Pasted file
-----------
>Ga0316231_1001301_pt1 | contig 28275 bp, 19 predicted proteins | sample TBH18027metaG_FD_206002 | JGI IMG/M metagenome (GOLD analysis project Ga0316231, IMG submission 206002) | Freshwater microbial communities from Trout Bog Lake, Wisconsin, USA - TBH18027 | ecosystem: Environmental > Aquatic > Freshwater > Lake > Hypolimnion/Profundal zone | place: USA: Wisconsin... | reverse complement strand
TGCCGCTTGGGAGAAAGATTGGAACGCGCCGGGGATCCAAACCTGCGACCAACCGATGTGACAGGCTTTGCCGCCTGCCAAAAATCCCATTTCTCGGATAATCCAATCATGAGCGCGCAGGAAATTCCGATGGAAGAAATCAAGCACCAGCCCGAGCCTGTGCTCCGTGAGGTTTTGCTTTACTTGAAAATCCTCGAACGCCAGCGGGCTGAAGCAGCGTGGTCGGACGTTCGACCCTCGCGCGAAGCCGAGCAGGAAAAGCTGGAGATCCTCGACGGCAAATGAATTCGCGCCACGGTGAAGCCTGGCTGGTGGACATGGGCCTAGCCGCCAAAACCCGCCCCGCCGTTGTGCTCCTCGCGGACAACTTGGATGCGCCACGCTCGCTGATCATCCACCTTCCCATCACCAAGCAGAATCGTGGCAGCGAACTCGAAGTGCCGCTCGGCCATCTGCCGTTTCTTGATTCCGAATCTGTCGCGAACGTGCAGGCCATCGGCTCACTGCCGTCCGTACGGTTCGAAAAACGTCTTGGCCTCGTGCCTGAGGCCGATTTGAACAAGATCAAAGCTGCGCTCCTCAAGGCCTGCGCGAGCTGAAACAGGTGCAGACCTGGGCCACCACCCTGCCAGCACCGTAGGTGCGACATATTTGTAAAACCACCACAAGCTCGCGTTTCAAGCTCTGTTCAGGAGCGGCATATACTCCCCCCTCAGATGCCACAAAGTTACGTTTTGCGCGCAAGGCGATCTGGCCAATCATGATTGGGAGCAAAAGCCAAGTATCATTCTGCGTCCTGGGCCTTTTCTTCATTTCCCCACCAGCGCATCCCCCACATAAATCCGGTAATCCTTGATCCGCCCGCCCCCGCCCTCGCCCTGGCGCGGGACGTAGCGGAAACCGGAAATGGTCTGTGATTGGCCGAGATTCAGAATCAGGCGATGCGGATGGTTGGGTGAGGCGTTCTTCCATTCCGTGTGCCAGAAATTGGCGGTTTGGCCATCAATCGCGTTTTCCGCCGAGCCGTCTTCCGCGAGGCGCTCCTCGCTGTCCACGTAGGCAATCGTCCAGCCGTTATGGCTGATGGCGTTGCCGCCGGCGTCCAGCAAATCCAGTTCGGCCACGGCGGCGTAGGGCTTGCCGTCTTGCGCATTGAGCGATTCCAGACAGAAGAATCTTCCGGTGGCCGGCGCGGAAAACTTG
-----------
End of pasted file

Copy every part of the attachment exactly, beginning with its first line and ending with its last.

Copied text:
>Ga0316231_1001301_pt1 | contig 28275 bp, 19 predicted proteins | sample TBH18027metaG_FD_206002 | JGI IMG/M metagenome (GOLD analysis project Ga0316231, IMG submission 206002) | Freshwater microbial communities from Trout Bog Lake, Wisconsin, USA - TBH18027 | ecosystem: Environmental > Aquatic > Freshwater > Lake > Hypolimnion/Profundal zone | place: USA: Wisconsin... | reverse complement strand
TGCCGCTTGGGAGAAAGATTGGAACGCGCCGGGGATCCAAACCTGCGACCAACCGATGTGACAGGCTTTGCCGCCTGCCAAAAATCCCATTTCTCGGATAATCCAATCATGAGCGCGCAGGAAATTCCGATGGAAGAAATCAAGCACCAGCCCGAGCCTGTGCTCCGTGAGGTTTTGCTTTACTTGAAAATCCTCGAACGCCAGCGGGCTGAAGCAGCGTGGTCGGACGTTCGACCCTCGCGCGAAGCCGAGCAGGAAAAGCTGGAGATCCTCGACGGCAAATGAATTCGCGCCACGGTGAAGCCTGGCTGGTGGACATGGGCCTAGCCGCCAAAACCCGCCCCGCCGTTGTGCTCCTCGCGGACAACTTGGATGCGCCACGCTCGCTGATCATCCACCTTCCCATCACCAAGCAGAATCGTGGCAGCGAACTCGAAGTGCCGCTCGGCCATCTGCCGTTTCTTGATTCCGAATCTGTCGCGAACGTGCAGGCCATCGGCTCACTGCCGTCCGTACGGTTCGAAAAACGTCTTGGCCTCGTGCCTGAGGCCGATTTGAACAAGATCAAAGCTGCGCTCCTCAAGGCCTGCGCGAGCTGAAACAGGTGCAGACCTGGGCCACCACCCTGCCAGCACCGTAGGTGCGACATATTTGTAAAACCACCACAAGCTCGCGTTTCAAGCTCTGTTCAGGAGCGGCATATACTCCCCCCTCAGATGCCACAAAGTTACGTTTTGCGCGCAAGGCGATCTGGCCAATCATGATTGGGAGCAAAAGCCAAGTATCATTCTGCGTCCTGGGCCTTTTCTTCATTTCCCCACCAGCGCATCCCCCACATAAATCCGGTAATCCTTGATCCGCCCGCCCCCGCCCTCGCCCTGGCGCGGGACGTAGCGGAAACCGGAAATGGTCTGTGATTGGCCGAGATTCAGAATCAGGCGATGCGGATGGTTGGGTGAGGCGTTCTTCCATTCCGTGTGCCAGAAATTGGCGGTTTGGCCATCAATCGCGTTTTCCGCCGAGCCGTCTTCCGCGAGGCGCTCCTCGCTGTCCACGTAGGCAATCGTCCAGCCGTTATGGCTGATGGCGTTGCCGCCGGCGTCCAGCAAATCCAGTTCGGCCACGGCGGCGTAGGGCTTGCCGTCTTGCGCATTGAGCGATTCCAGACAGAAGAATCTTCCGGTGGCCGGCGCGGAAAACTTG